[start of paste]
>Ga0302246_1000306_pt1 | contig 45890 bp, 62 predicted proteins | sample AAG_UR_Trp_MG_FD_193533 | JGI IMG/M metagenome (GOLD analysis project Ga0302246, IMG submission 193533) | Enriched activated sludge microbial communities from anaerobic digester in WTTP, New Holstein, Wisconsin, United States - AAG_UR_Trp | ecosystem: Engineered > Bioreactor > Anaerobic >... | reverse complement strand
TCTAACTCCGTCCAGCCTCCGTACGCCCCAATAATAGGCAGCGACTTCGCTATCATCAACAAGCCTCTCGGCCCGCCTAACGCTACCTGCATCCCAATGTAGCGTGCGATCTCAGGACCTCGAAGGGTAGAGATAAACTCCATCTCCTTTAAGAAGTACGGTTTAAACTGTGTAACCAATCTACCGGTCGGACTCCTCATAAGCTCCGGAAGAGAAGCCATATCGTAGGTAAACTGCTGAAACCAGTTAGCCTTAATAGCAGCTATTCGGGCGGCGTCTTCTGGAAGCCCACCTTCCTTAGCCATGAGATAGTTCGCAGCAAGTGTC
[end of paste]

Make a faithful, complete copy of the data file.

>Ga0302246_1000306_pt1 | contig 45890 bp, 62 predicted proteins | sample AAG_UR_Trp_MG_FD_193533 | JGI IMG/M metagenome (GOLD analysis project Ga0302246, IMG submission 193533) | Enriched activated sludge microbial communities from anaerobic digester in WTTP, New Holstein, Wisconsin, United States - AAG_UR_Trp | ecosystem: Engineered > Bioreactor > Anaerobic >... | reverse complement strand
TCTAACTCCGTCCAGCCTCCGTACGCCCCAATAATAGGCAGCGACTTCGCTATCATCAACAAGCCTCTCGGCCCGCCTAACGCTACCTGCATCCCAATGTAGCGTGCGATCTCAGGACCTCGAAGGGTAGAGATAAACTCCATCTCCTTTAAGAAGTACGGTTTAAACTGTGTAACCAATCTACCGGTCGGACTCCTCATAAGCTCCGGAAGAGAAGCCATATCGTAGGTAAACTGCTGAAACCAGTTAGCCTTAATAGCAGCTATTCGGGCGGCGTCTTCTGGAAGCCCACCTTCCTTAGCCATGAGATAGTTCGCAGCAAGTGTC